Houghton Mansion, North Adams, Massachusetts (Haunted Place)


Houghton Mansion

172 Church Street North Adams, Massachusetts 01247

Tel: 1 (413) 663-3486

Website: http://houghton-mansion. tripod. com

The Houghton Mansion is located deep in the Berkshires in North Adams, Massachusetts. It was the home of the former mayor of North Adams and wealthy patriarch Albert C. Houghton. On a warm summer’s day in 1911, a family outing turned tragic. Chauffer John Widders was driving the Houghton family in a Pierce-Arrow when he was forced to drive around a work crew on a narrow mountain road. He hit the soft shoulder of the road, which gave way, sending the automobile rolling down the embankment.

Family friend Sybil Hutton was crushed and died at the scene. Mary Houghton, Albert’s beloved daughter, was badly injured. The first doctor to arrive at the scene drove Mary to the nearest hospital, but she never made it. She succumbed to her injuries on the way. John Widders and Albert C. Houghton suffered only minor injuries and soon returned to the mansion.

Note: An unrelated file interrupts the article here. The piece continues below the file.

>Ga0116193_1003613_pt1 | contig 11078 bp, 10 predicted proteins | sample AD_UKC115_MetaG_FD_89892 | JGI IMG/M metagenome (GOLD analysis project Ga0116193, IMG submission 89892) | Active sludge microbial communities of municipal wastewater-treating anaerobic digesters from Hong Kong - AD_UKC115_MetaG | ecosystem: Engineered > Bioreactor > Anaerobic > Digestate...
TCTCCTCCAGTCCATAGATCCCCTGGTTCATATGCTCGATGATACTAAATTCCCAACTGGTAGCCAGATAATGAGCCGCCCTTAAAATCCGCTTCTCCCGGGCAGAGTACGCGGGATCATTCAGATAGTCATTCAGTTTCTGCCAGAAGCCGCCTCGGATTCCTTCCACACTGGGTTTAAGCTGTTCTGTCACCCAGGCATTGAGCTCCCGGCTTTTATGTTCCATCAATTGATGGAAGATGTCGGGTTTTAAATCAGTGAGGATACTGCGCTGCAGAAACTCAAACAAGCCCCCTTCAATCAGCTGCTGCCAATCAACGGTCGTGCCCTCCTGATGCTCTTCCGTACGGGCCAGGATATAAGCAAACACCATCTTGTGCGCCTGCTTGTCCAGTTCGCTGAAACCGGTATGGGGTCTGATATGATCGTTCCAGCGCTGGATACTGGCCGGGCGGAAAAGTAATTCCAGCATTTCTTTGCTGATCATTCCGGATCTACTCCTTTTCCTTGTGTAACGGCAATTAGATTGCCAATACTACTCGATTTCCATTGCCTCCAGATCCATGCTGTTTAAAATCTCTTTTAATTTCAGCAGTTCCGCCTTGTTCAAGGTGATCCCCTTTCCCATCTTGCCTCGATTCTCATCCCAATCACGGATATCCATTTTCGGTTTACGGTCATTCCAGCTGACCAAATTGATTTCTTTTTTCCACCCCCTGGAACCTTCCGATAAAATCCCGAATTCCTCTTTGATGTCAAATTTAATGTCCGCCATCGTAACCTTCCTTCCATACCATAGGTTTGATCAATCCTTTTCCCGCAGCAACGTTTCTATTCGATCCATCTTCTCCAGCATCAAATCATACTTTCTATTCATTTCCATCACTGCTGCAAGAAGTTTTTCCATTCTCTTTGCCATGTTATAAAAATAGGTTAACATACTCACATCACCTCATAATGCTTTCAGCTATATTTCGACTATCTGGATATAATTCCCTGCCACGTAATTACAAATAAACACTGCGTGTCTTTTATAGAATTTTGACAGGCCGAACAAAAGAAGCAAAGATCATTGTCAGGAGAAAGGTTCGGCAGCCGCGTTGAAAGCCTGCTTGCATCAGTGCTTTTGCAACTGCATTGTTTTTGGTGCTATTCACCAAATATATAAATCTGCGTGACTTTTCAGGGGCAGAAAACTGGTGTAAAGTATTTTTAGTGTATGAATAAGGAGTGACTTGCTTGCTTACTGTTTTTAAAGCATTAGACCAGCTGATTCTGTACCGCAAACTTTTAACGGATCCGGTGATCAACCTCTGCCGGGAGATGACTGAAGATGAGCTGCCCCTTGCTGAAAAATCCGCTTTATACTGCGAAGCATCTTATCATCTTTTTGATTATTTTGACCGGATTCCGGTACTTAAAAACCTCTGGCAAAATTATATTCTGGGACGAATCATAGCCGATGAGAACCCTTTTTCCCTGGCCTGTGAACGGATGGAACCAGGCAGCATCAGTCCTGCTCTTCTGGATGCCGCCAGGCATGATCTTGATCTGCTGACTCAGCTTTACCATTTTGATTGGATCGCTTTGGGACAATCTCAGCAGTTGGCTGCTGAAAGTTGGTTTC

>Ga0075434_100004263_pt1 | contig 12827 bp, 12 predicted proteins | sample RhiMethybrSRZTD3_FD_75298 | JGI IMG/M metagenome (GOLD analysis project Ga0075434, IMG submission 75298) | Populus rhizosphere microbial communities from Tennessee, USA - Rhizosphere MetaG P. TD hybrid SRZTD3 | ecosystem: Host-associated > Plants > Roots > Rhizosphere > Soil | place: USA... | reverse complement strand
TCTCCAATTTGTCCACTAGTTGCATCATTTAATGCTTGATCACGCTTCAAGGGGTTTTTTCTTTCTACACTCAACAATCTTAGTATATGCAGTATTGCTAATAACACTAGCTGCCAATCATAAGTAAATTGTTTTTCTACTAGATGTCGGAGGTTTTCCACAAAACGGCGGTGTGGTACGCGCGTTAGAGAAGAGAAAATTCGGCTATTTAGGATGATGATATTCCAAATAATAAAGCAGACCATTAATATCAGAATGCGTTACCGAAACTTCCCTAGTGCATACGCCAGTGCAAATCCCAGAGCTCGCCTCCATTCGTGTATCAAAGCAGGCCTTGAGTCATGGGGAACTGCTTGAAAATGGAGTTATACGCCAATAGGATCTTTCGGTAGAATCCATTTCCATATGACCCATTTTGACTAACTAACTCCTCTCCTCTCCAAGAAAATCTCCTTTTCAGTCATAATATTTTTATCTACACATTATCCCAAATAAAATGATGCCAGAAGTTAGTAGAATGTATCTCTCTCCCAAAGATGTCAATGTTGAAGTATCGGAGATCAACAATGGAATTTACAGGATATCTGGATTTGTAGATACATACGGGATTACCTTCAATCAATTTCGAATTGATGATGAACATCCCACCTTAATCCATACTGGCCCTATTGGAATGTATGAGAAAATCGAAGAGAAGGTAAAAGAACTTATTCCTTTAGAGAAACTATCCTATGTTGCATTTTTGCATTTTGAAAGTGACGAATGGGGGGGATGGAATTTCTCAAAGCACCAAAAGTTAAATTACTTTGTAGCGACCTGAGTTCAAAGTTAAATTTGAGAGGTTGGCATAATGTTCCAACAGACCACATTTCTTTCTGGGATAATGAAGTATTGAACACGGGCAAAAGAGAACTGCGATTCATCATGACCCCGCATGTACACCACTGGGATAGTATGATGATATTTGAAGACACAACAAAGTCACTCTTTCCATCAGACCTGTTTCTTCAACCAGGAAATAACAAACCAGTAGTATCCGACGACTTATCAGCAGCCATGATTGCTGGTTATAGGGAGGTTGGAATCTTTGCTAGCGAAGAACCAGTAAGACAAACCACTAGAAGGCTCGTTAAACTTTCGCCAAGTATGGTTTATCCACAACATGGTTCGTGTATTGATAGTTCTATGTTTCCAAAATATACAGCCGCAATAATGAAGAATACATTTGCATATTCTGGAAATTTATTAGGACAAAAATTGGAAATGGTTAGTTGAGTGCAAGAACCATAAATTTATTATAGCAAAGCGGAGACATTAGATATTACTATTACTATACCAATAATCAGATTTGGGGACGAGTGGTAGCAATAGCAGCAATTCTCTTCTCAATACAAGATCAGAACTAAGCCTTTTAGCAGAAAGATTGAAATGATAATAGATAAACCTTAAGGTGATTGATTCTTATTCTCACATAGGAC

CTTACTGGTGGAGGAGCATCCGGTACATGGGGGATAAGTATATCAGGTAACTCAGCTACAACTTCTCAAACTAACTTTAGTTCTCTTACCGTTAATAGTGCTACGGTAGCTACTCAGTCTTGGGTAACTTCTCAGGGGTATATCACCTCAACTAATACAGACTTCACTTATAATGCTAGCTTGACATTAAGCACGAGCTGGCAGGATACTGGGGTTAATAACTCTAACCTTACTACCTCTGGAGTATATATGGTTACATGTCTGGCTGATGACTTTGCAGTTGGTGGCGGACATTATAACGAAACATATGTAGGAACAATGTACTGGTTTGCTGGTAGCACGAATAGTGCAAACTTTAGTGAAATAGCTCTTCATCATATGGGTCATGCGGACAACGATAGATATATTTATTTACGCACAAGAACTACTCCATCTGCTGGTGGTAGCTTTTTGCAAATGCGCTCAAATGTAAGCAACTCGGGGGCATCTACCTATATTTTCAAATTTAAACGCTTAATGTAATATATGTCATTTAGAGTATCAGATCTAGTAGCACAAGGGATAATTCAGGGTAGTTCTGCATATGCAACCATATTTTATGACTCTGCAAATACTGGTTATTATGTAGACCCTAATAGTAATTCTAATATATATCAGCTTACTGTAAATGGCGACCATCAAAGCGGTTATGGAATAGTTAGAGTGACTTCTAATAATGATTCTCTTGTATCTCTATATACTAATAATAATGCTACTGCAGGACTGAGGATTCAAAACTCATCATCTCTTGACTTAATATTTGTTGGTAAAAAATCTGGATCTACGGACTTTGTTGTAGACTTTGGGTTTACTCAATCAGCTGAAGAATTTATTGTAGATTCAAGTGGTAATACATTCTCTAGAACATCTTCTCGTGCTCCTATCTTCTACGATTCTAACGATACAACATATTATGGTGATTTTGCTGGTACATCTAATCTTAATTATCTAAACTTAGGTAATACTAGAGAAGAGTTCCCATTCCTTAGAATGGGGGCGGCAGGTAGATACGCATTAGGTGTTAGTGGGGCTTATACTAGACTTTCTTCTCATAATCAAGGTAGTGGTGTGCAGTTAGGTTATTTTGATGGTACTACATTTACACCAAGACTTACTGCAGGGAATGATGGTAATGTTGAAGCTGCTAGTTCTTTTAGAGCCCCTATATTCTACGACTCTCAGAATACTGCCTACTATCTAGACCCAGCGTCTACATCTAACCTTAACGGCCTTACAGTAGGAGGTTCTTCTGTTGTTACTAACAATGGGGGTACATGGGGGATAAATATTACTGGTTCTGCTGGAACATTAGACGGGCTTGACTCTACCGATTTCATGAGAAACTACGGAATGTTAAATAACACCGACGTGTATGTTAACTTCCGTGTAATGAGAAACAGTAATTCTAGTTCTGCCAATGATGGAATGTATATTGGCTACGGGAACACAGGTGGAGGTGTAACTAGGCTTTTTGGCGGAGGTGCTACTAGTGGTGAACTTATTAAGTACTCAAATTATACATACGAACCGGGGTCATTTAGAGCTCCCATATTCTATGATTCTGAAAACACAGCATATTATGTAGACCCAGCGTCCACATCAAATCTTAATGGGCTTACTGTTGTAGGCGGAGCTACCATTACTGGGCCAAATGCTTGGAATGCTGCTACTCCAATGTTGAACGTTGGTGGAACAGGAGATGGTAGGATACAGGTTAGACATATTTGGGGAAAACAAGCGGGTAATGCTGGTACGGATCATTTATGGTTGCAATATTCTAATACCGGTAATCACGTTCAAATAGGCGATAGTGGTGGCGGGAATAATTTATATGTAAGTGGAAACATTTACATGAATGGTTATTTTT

John Widders could not forgive himself for what happened to Mary (after all, he was driving the automobile when the accident occurred). A short time later, his lifeless body was discovered in the barn behind the mansion. He was found with a bullet in his head, having committed suicide. Albert C. Houghton also never recovered emotionally from the accident and died soon after at the mansion.

The mansion soon passed to the Masons, who still own it today. Not only did they inherit the house, but reportedly a ghost or two. Members of the Masonic Lodge hear knocking on the walls and footsteps in the corridors, but when they investigate the sounds, there is no one there. Other members have even reported hearing a woman’s or girl’s voice echoing in some of the rooms of the mansion. There are also numerous cold spots and the lights seem to flicker at will. Orbs appear in photographs taken at the mansion, and shadows are seen in the corner of your eye. Josh Mantello, one of the Masons, tells the story of a big, burly telemarketer who ran from the mansion late one night and refused to return. What did he see?

Are John Widders, Mary Houghton, and Albert C. Houghton still there? The evidence points to “something” there, but only the mansion holds the answers.

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